Safeguard Your Interests
You don't want to let your idea out of the bag too soon, especially if you are leery that potential competitors will benefit. You don't want your employees to, either. To protect intellectual property assets-including trademarks, patents and trade secrets, have employees, contractors, consultants and business partners sign a Confidential Information and Invention Assignment Agreement. This agreement states that all intellectual property created or disclosed by the company remains the property of the company.
To protect your invention, apply for a Provisional Patent. This lets you use a "patent pending" notice to keep others from copying your invention while you focus on starting your startup. We offer a free Provisional Patent Application that you can fill out to submit to the US Patent and Trademark Office and start the process.
You can also include a non-compete clause in an Employment Agreement that prohibits an employee from competing against you or soliciting your employees or customers for a limited time after leaving the company.
Set up a Legal Entity
The next step is to decide which legal entity formation best fits your business.
Legal structures include:
- Sole Proprietorship.
- Limited Partnership.
- Limited Liability Company.
Each one requires business owners to use different tax forms, and each one comes with its own pros and cons. As you read more about each type, remember our incorporation specialists are available to guide you.
A sole proprietorship is a business owned by one person that is not registered as a limited liability company or corporation by the state. If you are a sole proprietor, you own all the assets but also all the liability and debt. You are both the business and owner under the law. Under this type of entity, you can report profits and losses on your personal income tax return.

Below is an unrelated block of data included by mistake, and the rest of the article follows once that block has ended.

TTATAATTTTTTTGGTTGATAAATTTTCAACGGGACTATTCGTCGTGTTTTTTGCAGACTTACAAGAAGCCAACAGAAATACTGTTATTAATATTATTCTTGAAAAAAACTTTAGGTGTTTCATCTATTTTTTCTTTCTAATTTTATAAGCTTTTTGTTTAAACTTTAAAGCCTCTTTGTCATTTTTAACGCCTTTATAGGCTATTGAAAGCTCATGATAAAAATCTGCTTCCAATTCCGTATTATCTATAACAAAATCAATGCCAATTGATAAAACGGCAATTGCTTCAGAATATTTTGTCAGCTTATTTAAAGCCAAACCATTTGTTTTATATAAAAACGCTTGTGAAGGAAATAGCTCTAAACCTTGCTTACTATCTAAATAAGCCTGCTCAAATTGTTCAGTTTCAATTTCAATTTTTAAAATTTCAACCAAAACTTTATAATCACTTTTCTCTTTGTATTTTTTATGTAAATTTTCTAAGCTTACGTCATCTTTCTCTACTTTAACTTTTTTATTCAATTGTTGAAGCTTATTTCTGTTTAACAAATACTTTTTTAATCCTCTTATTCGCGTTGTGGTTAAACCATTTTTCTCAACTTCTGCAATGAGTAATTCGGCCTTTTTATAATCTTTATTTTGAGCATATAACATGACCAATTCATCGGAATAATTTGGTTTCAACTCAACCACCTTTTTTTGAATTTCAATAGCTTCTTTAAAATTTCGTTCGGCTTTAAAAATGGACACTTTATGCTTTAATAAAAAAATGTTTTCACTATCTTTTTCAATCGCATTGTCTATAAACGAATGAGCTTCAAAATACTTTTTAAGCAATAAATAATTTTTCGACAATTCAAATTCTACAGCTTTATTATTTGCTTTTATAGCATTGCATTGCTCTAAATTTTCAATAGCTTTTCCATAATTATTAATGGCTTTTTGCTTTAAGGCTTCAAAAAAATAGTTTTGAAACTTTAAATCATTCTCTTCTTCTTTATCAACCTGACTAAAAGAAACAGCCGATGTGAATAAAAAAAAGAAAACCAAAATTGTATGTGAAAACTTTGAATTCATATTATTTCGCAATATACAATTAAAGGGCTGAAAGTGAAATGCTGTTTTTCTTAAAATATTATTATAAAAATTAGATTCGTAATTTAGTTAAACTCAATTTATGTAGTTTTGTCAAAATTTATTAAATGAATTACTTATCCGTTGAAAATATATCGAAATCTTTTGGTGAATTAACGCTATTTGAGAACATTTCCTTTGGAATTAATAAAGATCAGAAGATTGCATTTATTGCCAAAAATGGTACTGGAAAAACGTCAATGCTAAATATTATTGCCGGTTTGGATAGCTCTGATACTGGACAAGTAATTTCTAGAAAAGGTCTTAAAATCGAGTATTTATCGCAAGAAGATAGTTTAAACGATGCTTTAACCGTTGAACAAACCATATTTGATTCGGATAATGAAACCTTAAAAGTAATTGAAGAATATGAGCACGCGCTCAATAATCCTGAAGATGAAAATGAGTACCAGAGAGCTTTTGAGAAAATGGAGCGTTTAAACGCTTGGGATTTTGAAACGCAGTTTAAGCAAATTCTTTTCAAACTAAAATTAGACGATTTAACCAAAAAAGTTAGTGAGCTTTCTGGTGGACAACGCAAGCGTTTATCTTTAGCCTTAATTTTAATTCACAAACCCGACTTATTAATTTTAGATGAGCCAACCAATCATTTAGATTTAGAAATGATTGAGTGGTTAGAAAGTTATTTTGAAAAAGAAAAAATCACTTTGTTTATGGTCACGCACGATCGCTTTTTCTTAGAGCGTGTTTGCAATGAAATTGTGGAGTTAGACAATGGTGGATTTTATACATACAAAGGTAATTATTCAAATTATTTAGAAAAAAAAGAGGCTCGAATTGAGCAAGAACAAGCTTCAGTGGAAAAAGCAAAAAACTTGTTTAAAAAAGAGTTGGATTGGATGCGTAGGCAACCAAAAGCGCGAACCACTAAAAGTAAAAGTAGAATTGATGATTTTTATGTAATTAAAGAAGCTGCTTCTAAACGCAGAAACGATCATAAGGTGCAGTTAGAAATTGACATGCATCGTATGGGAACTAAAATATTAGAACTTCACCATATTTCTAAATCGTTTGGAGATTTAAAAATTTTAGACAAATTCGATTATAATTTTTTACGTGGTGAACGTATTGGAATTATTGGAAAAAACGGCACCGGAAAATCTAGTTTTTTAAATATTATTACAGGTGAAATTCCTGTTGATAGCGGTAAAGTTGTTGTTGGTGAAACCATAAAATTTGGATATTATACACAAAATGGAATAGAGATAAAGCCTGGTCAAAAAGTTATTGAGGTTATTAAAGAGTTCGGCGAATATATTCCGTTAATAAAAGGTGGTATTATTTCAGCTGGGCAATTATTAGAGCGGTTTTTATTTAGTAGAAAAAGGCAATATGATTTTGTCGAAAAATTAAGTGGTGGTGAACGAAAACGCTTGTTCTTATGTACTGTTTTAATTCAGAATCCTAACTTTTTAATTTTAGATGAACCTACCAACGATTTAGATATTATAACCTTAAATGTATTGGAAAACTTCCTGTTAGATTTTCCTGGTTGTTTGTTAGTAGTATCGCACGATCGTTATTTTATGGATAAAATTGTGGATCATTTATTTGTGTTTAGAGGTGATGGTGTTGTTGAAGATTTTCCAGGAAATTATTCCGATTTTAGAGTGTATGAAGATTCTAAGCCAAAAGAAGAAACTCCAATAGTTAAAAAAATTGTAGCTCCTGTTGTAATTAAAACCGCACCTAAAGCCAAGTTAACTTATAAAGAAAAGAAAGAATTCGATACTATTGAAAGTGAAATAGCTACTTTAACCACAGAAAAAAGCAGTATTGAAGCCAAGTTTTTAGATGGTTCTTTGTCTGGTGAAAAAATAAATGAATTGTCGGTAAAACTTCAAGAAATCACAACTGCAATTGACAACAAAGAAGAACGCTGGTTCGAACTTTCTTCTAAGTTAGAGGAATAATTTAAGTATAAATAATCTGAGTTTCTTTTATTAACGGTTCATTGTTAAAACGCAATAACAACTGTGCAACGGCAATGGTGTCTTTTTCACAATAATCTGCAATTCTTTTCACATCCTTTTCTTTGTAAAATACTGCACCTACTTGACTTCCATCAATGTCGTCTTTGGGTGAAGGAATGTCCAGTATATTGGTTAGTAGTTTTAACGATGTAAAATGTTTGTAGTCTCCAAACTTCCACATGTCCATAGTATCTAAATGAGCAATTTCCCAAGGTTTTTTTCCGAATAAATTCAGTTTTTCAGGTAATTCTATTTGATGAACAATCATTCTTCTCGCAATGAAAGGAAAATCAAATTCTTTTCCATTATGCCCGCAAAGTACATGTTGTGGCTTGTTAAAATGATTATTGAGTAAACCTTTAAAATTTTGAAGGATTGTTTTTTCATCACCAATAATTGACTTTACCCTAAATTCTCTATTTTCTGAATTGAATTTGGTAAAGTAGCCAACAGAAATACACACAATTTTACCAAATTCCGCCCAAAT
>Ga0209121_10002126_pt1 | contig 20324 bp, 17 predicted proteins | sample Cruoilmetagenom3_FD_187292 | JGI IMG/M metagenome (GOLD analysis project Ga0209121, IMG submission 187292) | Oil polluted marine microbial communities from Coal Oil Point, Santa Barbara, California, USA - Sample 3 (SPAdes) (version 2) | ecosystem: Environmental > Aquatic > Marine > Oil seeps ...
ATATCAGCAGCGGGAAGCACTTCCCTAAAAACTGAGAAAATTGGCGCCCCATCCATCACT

A sole proprietorship requires little paperwork to set up but also offers no limited liability, which means creditors can go after you personally to settle debts.
If a business is owned by two or more people and is not registered as a corporation or limited liability company, it is a partnership by default. Partners are responsible for their own taxes on their shares of income, and all partners take on responsibility for liability and debt.
There are three main types of partnerships:
- General Partnership, in which partners share profits, management, losses, liability and responsibilities.
- Joint Venture, which is similar to a general partnership but lasts only for a specific period of time.
- Limited Partnership, which identifies "active" and "passive" partners (active partners are active in the management and day-to-day operation, while limited partners are mainly investors and not involved in the day-to-day operation).
Partnerships are generally easy to start and result in little, if any, business taxes. You don't need a formal agreement, though it is suggested to put everything in writing. Liability is not limited, which means creditors can go after you personally.
The exception is Limited Partnership, which must be formed under a state's limited partnership law. An agreement must be filed with the state. Limited partners have limited liability, up to how much they invested, when it comes to debts, while general partners are personally liable. This can help a company get investors, because likely they will be limited as far as liability, but may provide a concern for the general partners who end up shouldering most of the liability themselves.
A corporation means the business, not business owners, are liable for business debts. Corporations file taxes separately from owners, and owners only pay taxes on profits they personally receive. While owners may lose their investments, their personal assets are protected.
Each state has its own regulations as to how a corporation is set up. You will need to register your legal name with your state government and set up a business name.